Strategy team - Kevin Gardiner and Victor Balfour (Wealth Management)
These are testing times for political analysts - but not (yet) for markets. Sometimes, even the most important constitutional and social issues can leave economies intact and markets unfazed.
Markets are not misanthropic - merely indifferent, and narrow-minded. They focus unfeelingly on expectations of corporate profitability and interest rates. And if those bottom lines are not affected materially - or if the likely impact is already priced-in - markets are capable of shrugging-off all sorts of natural and political disasters.
So it is not that surprising to see the major UK stock market indices, gilt yields and even the pound moving only moderately in response to the latest near-paralysis of the UK political process by the single-issue Brexit farce.
Despite the best efforts of the news machine to suggest otherwise - we read yesterday that sterling was trading like an emerging market currency, having fallen by roughly 1½% in trade-weighted terms - the markets did not slump, collapse or crash.
Some individual stocks were hit hard, and the softer pound itself militated against a bigger fall in the FTSE, but still: on a day when the UK ship of state looked (again) to be heading for the rocks, the main UK stock indices were little moved.
Things could yet change. There is no clear majority - in the cabinet, the Conservative Party, the Commons or the country - for anything currently, but we can imagine an accidental 'no deal' or 'new government' outcome. For now, though, even for the UK, it would be premature in this strategy blog to jettison the constructive view of the investment climate that has served well for almost a decade.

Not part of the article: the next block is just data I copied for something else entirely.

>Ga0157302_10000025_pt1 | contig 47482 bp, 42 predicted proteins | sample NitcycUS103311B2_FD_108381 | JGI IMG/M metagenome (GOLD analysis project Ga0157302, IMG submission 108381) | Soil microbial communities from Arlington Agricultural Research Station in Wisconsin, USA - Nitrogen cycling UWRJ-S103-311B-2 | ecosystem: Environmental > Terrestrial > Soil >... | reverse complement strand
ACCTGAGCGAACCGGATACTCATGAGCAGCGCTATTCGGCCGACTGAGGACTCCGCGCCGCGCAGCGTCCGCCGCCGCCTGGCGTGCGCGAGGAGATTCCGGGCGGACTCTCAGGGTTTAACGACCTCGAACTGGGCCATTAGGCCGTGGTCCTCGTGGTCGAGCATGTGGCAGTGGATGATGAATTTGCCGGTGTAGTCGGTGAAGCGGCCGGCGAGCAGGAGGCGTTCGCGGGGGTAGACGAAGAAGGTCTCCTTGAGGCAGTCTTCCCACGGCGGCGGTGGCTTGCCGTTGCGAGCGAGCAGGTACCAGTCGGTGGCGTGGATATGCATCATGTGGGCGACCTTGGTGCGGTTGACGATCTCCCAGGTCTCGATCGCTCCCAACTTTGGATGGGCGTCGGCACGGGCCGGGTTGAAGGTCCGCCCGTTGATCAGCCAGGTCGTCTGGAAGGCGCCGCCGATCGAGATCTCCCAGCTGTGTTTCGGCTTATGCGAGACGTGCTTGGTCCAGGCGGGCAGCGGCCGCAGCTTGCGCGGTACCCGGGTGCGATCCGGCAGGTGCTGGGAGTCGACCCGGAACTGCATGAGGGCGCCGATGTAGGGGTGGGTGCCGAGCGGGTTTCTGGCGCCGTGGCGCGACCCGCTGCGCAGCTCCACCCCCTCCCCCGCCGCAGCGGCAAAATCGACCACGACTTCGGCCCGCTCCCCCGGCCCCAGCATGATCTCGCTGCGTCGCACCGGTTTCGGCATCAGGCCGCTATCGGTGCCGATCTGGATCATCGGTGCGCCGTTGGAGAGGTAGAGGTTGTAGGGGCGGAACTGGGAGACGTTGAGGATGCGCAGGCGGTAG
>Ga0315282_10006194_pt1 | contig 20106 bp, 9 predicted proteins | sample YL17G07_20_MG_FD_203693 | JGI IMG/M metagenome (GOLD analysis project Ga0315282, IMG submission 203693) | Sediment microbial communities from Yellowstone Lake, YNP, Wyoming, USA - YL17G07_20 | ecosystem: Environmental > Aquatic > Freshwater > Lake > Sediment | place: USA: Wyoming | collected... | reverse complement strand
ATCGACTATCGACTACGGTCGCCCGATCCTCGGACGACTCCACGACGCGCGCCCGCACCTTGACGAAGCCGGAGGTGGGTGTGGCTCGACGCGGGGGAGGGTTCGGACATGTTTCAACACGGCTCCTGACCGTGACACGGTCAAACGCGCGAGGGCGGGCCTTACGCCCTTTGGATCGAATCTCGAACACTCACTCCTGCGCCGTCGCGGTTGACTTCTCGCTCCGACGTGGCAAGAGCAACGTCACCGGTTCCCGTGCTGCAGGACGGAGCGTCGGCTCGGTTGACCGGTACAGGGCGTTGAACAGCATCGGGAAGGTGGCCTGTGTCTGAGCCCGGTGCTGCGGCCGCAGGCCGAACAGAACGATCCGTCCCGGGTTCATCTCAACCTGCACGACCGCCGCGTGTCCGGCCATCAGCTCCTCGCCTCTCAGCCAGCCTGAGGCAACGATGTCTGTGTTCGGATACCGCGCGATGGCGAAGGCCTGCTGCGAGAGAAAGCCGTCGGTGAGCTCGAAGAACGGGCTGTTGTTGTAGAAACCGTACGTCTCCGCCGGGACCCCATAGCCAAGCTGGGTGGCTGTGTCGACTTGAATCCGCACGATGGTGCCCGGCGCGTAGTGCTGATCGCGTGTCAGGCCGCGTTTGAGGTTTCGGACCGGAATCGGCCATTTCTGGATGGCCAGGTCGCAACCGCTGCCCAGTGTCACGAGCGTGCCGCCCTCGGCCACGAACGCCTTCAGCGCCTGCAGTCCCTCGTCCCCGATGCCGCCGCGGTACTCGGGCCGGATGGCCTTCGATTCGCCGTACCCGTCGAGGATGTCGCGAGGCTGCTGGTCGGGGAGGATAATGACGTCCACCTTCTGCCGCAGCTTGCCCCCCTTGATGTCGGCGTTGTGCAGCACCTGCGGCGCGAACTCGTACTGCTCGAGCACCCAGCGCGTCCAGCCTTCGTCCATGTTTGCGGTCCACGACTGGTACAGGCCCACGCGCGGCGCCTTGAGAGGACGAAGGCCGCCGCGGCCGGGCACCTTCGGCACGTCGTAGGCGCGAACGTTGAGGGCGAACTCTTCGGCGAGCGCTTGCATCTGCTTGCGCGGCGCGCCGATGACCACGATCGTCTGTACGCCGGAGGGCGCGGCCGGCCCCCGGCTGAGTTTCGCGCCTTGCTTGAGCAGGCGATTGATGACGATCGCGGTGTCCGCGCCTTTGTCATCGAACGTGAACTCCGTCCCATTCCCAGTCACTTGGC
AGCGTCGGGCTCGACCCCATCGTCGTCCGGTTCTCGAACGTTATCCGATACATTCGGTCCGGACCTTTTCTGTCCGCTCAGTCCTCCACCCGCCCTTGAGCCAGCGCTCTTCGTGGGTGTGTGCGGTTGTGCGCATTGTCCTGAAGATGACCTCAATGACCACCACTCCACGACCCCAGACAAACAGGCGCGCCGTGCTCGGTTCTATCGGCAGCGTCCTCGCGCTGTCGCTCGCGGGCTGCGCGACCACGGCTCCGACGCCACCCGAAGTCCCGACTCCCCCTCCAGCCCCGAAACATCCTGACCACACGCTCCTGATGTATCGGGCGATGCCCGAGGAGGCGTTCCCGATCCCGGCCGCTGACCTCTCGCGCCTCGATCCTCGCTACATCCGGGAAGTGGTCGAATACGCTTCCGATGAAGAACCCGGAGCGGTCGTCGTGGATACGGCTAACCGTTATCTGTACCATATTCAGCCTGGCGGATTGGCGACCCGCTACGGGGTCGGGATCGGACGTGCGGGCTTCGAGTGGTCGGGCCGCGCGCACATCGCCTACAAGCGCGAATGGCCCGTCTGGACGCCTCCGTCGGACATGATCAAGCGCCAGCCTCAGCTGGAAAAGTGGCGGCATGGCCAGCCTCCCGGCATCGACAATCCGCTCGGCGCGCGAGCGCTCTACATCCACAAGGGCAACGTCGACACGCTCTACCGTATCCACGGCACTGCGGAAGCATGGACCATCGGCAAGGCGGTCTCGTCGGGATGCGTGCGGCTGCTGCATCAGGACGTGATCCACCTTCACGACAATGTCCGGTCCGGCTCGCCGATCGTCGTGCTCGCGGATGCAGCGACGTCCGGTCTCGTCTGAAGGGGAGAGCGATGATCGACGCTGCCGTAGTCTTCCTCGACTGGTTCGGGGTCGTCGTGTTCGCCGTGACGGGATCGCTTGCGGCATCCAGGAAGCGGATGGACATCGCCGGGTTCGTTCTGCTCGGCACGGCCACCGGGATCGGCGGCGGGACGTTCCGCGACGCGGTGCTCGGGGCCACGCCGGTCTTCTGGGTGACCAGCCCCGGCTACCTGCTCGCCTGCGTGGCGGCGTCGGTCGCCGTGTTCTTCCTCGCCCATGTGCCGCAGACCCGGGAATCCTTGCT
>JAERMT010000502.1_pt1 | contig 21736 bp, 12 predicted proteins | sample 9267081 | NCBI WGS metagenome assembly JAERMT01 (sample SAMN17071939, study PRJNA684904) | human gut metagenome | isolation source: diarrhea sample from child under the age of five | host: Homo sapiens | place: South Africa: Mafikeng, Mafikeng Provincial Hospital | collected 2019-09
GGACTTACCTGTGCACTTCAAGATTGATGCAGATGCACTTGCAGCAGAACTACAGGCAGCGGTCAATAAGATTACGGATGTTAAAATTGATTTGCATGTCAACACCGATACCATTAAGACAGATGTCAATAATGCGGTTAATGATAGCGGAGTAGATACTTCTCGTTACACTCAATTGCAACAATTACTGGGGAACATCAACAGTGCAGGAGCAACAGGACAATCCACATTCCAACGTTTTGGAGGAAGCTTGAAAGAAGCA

Globally, the case for staying broadly constructive is also still worth making. Geopolitical tensions are always with us - as, sadly, are humanitarian disasters - but can have little direct economic impact.
Similarly, idiosyncratic administrations in the US and Italy - next up: Germany? - need not lead to bad financial outcomes.
On the trade war front, as the US and China head towards possible talks at the end-month G20 meeting, remember that the US has a point, however crassly it makes it: current trading arrangements are tilted in favour of China, not the US. China's government is well aware of this, which may make its response to the US a relatively measured one.
Meanwhile, despite all the well-documented structural worries surrounding the global economy - the 'new normal', 'secular stagnation' - it is roughly two-fifths bigger now than at its pre-crisis peak in 2008, and unemployment in several major economies is at multi-decade lows. The upswing is getting on a bit, and growth is cooling, but there are few signs yet of the next US recession or financial crisis.
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